June 21, 2016
Tom just got back from a long trip to Rwanda and Burundi. Here's a few Instagrams he posted during his travels.
Folks in rural Rwanda are just so amazing. Here in Rulindo district, on a small steep dirt road to the station we buy from, the community is improving the road. It would be a job for a bulldozer and grader in the US, but here it's done with shovels and hoes, and about 200 people from the local community. You can sense how they are building more than a road here, as young and old work together. It's this amazing bond you see in Rwanda where everyone volunteers. (Ok this was paid by local government, but still). Plus that #gapgirl attitude. Love it.
Every so often you get to stay some place your really, really don't want to leave. Kibuye Rwanda on lake kivu is one of them And I'm pretty sure that every year when I stay here I post (nearly) the same photo and write nearly the same thing... #Kibuye #Rwanda #wishitwasalwayslikethis ayslikethis
Spotted coffee? The first time I have ever seen hail damage on parchment coffee. That must be some tiny hail! But they say there was an episode early in the season and the impact on the high altitude coffees near the Nyungwe Forest here in Rwanda took this form later on. I'm always learning... #Rwanda #nyungwe #dalmationsofcoffee
I'm always learning... On the left are 3 coffee cherries that have been drilled into by CBB, the coffee berry borer aka broca. On the right are 4 cherries affected by Antestia, and as you might be able to see they do not have holes, but rather surface scars. That's because the Antestia insect doesn't enter the fruit, drill into the bean, or lay eggs in the coffee as CBB does. It just sucks the sap and goes on its way. Both are coffee pests and both harm coffee quality and lower the volumes. And possibly they both allow the fungal byproduct that produces potato taste a berth in the coffee bean her in Rwanda and regionally. (Consider that Kenya has Antestia and yet no potato defect and it's clear the relationship is not causal with the pest).
At Mbemba coffee washing station in Burundi, a little allegorical drawing posted on the office door. Coops we support in Burundi are really suffering despite strong leadership and the work of the farmer members. Much of the problem is competition from nearby private washing stations who send their collectors to the hills near the station. They pay a decent price for coffee cherry, and thy pay cash. But the farmers who sell to collectors don't get any of the coop benefits or second payments. They also don't get to build something in their community, something they own. The problem is national, with the poor decisions in monetary policy that make the black market in cash a much better option. But also multi nationals who have deep pockets to finance cherry buying during the harvest. I am talking about ways we can use our long term buying relationships with these coops to give them access to more prefinancing going forward. I know, posts like this aren't so attractive as posting about terroir or cultivars but all that coffee quality stuff we care about doesn't matter much if farmers can't get paid promptly and fairly for their coffee!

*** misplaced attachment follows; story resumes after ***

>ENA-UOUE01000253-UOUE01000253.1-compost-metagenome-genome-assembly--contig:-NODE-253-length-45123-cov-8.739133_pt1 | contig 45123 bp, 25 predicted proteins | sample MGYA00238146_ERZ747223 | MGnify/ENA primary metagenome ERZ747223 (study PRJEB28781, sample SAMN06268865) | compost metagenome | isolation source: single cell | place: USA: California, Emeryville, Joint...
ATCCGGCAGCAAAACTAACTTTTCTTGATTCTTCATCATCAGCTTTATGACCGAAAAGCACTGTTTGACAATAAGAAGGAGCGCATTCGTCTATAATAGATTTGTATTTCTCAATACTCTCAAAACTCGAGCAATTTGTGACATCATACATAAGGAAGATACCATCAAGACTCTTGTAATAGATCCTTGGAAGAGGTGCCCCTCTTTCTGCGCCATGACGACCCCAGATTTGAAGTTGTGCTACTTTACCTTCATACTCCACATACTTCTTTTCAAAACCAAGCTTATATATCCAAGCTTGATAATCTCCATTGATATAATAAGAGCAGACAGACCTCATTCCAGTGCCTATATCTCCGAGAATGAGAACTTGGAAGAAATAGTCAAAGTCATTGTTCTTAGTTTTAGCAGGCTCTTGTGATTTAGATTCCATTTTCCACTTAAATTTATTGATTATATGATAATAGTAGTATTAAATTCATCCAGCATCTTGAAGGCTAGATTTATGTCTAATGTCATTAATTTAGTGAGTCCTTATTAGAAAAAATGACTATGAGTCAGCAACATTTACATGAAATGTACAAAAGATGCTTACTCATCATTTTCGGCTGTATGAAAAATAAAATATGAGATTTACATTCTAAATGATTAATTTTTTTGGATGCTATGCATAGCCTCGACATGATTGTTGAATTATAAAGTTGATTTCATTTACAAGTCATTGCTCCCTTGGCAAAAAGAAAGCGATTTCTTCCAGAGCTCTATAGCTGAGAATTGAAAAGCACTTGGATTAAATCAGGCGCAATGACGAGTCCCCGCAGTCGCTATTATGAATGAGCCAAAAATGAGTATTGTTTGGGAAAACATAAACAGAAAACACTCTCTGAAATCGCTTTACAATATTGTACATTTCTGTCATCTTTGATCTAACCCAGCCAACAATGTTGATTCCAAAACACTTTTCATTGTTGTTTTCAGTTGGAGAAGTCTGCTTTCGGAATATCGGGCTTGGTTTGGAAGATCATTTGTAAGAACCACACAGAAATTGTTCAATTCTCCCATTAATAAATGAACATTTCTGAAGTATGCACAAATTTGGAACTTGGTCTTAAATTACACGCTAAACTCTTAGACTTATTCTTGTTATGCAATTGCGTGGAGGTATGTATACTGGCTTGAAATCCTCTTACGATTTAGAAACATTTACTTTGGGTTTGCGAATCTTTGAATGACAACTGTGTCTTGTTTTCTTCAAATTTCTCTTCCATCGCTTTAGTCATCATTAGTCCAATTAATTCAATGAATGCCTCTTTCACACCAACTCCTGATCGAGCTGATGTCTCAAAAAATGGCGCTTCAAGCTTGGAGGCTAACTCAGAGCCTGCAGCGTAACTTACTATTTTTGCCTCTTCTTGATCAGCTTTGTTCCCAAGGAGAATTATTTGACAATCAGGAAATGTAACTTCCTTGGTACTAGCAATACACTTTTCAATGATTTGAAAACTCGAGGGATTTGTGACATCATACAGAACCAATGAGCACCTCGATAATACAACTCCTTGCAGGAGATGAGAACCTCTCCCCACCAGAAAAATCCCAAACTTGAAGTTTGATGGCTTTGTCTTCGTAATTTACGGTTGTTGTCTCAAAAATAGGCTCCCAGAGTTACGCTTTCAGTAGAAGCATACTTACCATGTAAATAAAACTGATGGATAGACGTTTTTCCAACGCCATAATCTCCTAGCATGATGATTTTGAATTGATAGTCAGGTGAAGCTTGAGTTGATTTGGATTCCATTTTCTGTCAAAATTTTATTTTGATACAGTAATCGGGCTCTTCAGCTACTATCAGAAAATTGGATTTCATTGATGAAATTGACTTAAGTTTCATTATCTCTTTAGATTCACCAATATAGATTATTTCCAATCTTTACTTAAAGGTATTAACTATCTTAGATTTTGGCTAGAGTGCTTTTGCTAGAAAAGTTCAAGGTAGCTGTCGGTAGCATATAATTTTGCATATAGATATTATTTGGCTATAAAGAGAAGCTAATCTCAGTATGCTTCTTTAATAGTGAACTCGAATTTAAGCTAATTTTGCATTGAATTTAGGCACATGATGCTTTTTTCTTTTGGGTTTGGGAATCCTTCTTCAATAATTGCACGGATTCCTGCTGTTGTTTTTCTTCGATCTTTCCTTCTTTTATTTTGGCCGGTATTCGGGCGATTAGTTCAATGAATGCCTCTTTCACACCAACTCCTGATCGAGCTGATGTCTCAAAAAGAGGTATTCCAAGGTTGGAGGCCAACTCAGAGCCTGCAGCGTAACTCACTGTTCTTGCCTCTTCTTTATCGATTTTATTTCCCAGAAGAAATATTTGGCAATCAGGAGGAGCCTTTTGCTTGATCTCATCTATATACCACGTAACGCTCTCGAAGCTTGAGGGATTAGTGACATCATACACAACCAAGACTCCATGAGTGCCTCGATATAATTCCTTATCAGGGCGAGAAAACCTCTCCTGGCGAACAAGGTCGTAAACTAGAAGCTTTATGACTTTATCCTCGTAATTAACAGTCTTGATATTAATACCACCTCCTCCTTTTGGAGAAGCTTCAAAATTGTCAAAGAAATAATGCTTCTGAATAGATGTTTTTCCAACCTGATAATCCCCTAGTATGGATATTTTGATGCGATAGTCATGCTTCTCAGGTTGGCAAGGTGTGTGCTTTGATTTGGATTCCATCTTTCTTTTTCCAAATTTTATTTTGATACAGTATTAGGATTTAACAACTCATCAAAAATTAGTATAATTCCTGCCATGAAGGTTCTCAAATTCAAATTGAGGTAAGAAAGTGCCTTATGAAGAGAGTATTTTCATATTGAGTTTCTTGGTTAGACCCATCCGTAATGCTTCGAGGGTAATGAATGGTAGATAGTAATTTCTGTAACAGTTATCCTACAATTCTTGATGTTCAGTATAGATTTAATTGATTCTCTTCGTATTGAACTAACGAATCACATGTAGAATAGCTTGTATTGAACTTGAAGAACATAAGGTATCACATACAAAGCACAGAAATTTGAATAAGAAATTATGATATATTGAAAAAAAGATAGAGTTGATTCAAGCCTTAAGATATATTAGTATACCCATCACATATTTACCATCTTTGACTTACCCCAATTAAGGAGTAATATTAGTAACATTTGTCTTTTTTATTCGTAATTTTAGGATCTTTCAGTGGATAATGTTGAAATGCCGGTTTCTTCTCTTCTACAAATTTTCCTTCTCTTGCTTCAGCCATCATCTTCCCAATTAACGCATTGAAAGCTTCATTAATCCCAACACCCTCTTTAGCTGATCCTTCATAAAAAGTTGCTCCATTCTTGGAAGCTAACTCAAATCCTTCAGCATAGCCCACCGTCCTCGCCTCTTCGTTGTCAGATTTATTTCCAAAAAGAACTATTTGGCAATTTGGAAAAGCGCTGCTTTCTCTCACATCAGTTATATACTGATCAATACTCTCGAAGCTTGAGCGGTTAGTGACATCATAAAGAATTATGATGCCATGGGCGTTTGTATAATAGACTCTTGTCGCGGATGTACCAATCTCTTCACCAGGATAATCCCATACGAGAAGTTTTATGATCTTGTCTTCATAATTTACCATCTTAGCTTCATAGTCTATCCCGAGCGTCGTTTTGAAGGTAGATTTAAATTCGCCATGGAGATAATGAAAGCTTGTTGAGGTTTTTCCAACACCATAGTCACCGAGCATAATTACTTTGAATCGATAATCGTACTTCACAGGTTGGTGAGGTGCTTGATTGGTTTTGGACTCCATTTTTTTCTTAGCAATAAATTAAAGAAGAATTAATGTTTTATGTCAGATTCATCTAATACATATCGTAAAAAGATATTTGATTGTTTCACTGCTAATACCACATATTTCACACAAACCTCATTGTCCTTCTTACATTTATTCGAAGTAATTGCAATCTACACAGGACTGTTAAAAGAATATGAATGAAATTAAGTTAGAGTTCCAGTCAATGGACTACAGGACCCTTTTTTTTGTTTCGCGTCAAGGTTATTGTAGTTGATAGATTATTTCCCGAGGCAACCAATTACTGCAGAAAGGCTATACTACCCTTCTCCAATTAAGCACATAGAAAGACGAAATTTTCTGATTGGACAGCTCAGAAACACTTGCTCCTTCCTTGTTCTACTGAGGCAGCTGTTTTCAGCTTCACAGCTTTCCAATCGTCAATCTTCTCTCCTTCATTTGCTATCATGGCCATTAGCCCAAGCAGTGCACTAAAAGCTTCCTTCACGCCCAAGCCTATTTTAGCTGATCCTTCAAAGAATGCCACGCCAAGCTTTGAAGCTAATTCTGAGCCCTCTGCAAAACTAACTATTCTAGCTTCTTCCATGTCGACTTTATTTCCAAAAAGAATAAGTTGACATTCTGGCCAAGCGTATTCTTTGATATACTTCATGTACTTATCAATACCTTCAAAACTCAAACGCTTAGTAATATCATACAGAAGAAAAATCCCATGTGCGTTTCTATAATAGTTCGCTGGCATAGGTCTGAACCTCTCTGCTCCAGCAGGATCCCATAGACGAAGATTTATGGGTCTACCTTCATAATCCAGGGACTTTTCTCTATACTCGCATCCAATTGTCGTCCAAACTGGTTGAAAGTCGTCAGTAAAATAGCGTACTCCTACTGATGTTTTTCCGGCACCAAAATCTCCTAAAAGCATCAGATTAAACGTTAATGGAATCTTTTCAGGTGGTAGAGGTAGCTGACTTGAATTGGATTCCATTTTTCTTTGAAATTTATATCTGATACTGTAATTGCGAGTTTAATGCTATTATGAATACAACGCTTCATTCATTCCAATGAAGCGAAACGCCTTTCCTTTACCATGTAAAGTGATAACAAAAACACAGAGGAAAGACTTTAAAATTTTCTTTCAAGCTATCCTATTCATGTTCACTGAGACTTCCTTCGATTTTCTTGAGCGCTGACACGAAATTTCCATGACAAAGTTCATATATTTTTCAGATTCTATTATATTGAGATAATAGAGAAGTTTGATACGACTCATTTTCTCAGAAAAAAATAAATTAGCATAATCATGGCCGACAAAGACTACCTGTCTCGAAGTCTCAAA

Sunday meeting with the farmers at Rubanda, #Burundi. It's a steep, long hike to the washing station and we couldn't make it down last year. With the incline plus a little rain, it's a nearly impossible footpath. But the weather has been dry this season so I finally made it. Gérard spoke to the farmers in Kirundi language while I stood there rather uselessly. Nonetheless, visits like this are really important, especially a station that has never had a buyer arrive at their doorstep until today. They do care where their coffee goes, that the work is important to us, that the quality of the coffee is recognized. For me, it hits home how much the better price they get affects so many families directly. #coffeewashingstation #coffeewetmill #coffeefarmers
Thermal video images I was making a couple days ago of drying beds at Murambe Burundi. The point is to check daytime temperatures and see how the thickness of the coffee on the beds affects drying conditions. It demonstrates how turning the coffee in the beds is important to distribute heat, plus, it just looks cool. #thermalimaging #coffeeprocessing #burundi
This is going to rank as one of my favorite paintings from my last trip. Thankfully the computer banner business hasn't taken hold in Burundi, and hand painted signage is still ubiquitous. And a token of love in a country with rather tragic politics at the moment. #signage #loveandflowers #burundi #bugarama